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June 11, 1971 - Image 4

Resource type:
Text
Publication:
Michigan Daily, 1971-06-11

Disclaimer: Computer generated plain text may have errors. Read more about this.

TALK OF THE 'U' sex information
Behind the news 1

rhe Pill

Police officers are finding Pappas' Coney Island on East
Liberty a good place to eat - and a cheap place, too.
In the interest of maintaining "good relations" with the
police, patrolmen are given a 50 per cent discount on food at the
restaurant if they are in uniform.
Lt. Eugene Staudenmeir of the Ann Arbor Police Depart-
ment says the practice is not against departmental regulations,
but admits that it isn't "good police practice."
And City Attorney Jerald Lax says that while there is no
city ordinance prohibiting gifts to city workers, a seldom en-
forced state law prohibits gifts to civil employes.
Despite continuing doubts as to the legality of restaura-
teurs discounting food for public servants on duty, there is little
doubt that lots of police officers eat at Pappa's. "They come
in here all the time, they drive me crazy," says one waitress.
But, as Pappas himself points out, "There's no trouble in
the restaurant when they're eating here."
Students, faculty, and administrators will all have a new
kind of identifiaction card complete with photograph within
a year. Although students have long complained that present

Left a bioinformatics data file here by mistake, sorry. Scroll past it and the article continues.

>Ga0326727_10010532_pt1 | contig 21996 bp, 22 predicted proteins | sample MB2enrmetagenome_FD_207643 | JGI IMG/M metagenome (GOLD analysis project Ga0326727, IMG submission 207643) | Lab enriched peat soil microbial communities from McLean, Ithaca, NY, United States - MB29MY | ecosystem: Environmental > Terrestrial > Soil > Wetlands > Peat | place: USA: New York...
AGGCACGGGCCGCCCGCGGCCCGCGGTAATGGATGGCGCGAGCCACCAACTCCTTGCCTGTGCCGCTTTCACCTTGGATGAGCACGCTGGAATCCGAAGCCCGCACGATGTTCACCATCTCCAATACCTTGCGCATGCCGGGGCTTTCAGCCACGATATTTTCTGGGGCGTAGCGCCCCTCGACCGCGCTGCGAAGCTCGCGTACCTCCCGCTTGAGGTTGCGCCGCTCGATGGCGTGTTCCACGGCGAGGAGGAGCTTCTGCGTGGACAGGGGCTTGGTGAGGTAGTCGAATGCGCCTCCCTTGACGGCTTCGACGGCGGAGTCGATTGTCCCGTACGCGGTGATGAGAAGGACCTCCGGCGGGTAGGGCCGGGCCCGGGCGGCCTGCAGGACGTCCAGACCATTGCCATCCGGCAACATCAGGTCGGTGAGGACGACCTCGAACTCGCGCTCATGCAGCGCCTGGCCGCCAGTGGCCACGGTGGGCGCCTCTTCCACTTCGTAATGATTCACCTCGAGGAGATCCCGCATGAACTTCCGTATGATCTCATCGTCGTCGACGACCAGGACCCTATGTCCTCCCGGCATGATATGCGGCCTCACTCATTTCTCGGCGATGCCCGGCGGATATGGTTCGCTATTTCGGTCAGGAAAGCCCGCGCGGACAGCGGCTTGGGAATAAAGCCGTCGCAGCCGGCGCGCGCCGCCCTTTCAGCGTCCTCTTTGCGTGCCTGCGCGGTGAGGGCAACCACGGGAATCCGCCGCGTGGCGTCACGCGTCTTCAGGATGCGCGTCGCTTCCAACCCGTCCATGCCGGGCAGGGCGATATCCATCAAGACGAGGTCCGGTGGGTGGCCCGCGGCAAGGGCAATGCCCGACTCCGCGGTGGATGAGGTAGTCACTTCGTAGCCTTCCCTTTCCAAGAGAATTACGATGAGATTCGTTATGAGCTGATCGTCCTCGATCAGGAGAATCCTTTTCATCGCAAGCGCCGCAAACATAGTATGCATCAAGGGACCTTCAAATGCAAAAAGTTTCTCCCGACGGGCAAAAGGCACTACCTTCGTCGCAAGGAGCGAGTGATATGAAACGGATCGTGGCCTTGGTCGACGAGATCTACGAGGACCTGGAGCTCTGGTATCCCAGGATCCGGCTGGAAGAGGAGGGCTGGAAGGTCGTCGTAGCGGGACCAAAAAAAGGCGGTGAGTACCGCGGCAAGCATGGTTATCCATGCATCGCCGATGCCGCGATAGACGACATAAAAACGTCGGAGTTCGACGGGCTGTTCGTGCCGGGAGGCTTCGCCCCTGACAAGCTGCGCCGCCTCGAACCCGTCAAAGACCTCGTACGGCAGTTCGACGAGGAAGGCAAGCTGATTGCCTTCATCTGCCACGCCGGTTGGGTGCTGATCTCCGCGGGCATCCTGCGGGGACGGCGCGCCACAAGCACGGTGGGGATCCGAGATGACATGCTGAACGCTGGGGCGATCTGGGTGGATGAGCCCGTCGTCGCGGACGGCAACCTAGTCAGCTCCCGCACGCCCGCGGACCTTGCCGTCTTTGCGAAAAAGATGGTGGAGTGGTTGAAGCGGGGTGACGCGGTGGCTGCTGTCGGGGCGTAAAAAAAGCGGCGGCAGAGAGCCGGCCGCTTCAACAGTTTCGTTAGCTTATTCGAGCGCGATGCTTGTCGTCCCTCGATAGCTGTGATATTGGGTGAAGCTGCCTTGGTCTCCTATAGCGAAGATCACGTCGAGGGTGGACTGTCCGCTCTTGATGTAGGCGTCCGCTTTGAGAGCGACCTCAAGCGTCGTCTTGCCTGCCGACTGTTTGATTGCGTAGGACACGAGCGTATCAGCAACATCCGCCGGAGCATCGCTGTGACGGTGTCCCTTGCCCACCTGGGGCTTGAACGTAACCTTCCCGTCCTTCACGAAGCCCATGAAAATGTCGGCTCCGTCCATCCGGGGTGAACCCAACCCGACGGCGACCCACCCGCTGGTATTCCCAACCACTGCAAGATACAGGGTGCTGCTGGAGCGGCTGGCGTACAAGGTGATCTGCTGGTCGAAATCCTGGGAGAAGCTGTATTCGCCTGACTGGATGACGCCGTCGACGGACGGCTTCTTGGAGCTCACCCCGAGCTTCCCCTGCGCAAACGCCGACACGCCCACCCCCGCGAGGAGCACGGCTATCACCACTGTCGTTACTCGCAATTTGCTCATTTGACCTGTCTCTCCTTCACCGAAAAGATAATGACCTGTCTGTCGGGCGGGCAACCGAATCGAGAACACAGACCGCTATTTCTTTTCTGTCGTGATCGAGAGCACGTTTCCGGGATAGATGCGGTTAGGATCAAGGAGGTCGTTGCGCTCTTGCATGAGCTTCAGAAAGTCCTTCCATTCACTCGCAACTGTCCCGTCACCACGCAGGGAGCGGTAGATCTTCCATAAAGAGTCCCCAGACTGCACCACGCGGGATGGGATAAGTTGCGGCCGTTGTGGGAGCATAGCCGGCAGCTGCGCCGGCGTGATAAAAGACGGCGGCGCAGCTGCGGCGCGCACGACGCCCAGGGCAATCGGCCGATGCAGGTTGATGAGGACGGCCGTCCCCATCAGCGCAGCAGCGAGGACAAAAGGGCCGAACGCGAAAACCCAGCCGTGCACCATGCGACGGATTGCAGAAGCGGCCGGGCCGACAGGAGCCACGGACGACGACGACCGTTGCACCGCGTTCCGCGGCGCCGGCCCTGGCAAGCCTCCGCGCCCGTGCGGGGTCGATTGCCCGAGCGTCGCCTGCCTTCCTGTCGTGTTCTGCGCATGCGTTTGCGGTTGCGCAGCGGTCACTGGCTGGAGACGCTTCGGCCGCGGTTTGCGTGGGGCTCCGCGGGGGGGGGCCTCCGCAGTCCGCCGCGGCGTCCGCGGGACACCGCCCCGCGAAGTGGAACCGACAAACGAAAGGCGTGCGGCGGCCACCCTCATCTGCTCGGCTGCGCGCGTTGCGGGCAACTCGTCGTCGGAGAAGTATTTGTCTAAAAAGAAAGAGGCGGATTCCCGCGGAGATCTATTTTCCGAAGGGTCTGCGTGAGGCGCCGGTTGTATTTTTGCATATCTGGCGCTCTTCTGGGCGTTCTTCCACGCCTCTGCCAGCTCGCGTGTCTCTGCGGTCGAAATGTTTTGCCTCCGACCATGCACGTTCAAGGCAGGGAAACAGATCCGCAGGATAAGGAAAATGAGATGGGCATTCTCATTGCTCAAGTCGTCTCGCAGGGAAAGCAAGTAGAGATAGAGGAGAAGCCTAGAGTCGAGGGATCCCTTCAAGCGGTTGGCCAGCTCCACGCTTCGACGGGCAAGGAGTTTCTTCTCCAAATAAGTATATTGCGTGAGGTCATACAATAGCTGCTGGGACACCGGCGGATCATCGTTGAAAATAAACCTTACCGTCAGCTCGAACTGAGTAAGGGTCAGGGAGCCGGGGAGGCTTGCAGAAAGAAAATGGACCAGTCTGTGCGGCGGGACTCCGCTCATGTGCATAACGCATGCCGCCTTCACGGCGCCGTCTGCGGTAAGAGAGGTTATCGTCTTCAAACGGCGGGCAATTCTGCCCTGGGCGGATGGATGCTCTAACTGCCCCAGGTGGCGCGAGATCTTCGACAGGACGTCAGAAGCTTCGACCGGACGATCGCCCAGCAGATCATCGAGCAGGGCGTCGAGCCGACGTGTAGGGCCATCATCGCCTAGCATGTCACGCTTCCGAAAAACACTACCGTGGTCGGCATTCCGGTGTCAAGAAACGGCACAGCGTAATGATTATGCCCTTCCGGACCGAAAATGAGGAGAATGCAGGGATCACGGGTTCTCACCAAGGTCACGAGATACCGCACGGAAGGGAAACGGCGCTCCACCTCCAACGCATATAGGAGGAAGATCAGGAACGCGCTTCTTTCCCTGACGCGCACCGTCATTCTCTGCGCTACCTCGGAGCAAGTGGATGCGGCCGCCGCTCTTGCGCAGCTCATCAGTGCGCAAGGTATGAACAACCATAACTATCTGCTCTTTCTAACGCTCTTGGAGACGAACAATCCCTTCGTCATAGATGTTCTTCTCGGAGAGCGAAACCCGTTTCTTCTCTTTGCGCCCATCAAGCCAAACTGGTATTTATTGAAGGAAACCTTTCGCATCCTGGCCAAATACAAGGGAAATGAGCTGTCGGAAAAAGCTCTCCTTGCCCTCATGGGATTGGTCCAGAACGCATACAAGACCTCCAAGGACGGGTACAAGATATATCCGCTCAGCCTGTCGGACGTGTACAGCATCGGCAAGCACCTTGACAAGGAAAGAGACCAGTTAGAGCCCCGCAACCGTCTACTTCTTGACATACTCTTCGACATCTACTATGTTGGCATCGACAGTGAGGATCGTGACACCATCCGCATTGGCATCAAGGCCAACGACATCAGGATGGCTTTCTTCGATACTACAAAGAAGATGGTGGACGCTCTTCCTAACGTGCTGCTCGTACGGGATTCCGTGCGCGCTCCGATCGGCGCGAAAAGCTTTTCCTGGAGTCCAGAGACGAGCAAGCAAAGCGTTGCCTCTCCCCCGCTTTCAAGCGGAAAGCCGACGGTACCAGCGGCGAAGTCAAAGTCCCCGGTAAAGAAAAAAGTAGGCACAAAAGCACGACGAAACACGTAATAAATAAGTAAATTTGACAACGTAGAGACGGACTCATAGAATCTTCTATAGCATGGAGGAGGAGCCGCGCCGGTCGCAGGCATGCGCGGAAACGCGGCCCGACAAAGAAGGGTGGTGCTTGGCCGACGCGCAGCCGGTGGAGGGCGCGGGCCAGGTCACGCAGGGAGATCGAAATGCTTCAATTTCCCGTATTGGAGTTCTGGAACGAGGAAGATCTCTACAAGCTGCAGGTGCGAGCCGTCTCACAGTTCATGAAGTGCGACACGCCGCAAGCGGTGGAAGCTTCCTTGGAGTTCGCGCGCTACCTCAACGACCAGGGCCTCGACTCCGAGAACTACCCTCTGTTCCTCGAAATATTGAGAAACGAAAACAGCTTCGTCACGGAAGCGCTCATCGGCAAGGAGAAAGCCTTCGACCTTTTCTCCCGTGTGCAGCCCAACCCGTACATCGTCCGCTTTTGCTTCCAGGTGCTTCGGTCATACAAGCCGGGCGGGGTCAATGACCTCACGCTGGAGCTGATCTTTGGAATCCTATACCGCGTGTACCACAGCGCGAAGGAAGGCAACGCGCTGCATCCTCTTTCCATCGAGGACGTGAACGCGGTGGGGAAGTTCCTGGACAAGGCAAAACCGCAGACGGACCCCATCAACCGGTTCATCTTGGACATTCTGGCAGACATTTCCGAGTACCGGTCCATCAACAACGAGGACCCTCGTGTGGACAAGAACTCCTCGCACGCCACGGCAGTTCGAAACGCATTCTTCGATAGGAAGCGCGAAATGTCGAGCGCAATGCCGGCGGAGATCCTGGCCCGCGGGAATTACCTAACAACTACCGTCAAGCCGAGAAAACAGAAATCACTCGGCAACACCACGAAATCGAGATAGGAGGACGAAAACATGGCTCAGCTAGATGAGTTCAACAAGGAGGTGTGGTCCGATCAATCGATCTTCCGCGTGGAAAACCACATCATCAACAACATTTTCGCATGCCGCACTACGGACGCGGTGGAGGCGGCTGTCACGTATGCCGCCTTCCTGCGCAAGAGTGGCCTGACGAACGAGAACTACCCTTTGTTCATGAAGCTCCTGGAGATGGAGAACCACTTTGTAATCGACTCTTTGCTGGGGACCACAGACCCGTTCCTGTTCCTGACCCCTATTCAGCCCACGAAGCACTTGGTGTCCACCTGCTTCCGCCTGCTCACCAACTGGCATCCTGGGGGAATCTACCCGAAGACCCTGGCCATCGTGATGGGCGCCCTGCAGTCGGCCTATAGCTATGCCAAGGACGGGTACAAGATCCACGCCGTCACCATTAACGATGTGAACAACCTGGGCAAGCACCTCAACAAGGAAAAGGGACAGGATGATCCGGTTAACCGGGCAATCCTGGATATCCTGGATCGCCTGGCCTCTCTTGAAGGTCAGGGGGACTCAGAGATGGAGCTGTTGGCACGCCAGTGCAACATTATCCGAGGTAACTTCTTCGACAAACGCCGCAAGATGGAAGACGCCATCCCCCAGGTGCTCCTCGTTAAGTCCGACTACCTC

cards are easy for thieves to use, the impetus for the change
apparently has come from University safety director Col. Fred-
erick Davids' annoyance at the lack of security in University
buildings, especially the Administration Building.
"These little kids come in here and you ask them 'Can I
help you?' and tsey say they're looking ror the bathroom - you
know damn well what they're after," said Davids recently.
Longhaired students out for a stroll recently found a less
than cordial welcome at fNorth Hall, home of the Univeristy's
ROTC program. Although a sign on the front entrance indicated
the building was open for another 30 minutes, until 5 p.m., they
were soon informed of the building's "imminent closing" by a
Sanford Security guard who ushered the quartet out. The four
had just begun reading a Navy poster warning that marijuana
leads to "grass."
Monday, five AFSCME local 1583 stewards and officers from
the University went to Gull Lake, near Battle Creek, for a week-
long labor institute program. On Wednesday, James Thiry, man-
ager of University employe and union relations, received the
following postcard from an anonymous source:
"Dear Jim,
Wish you were here; somebody drowned today."